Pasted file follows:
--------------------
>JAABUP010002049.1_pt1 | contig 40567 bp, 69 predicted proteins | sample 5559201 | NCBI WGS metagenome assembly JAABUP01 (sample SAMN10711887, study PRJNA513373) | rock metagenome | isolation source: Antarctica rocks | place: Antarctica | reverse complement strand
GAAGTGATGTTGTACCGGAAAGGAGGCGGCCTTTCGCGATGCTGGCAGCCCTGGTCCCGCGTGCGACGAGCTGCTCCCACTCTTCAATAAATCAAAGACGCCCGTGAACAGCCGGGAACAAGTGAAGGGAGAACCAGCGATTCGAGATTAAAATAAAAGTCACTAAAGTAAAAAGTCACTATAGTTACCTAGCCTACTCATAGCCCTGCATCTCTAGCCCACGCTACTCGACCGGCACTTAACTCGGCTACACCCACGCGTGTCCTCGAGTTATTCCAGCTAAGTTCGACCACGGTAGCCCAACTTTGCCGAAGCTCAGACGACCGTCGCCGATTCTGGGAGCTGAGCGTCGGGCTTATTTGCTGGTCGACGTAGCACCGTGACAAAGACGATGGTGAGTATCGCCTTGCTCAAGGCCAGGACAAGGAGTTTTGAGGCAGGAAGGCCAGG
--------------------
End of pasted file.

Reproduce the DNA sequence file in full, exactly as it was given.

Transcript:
>JAABUP010002049.1_pt1 | contig 40567 bp, 69 predicted proteins | sample 5559201 | NCBI WGS metagenome assembly JAABUP01 (sample SAMN10711887, study PRJNA513373) | rock metagenome | isolation source: Antarctica rocks | place: Antarctica | reverse complement strand
GAAGTGATGTTGTACCGGAAAGGAGGCGGCCTTTCGCGATGCTGGCAGCCCTGGTCCCGCGTGCGACGAGCTGCTCCCACTCTTCAATAAATCAAAGACGCCCGTGAACAGCCGGGAACAAGTGAAGGGAGAACCAGCGATTCGAGATTAAAATAAAAGTCACTAAAGTAAAAAGTCACTATAGTTACCTAGCCTACTCATAGCCCTGCATCTCTAGCCCACGCTACTCGACCGGCACTTAACTCGGCTACACCCACGCGTGTCCTCGAGTTATTCCAGCTAAGTTCGACCACGGTAGCCCAACTTTGCCGAAGCTCAGACGACCGTCGCCGATTCTGGGAGCTGAGCGTCGGGCTTATTTGCTGGTCGACGTAGCACCGTGACAAAGACGATGGTGAGTATCGCCTTGCTCAAGGCCAGGACAAGGAGTTTTGAGGCAGGAAGGCCAGG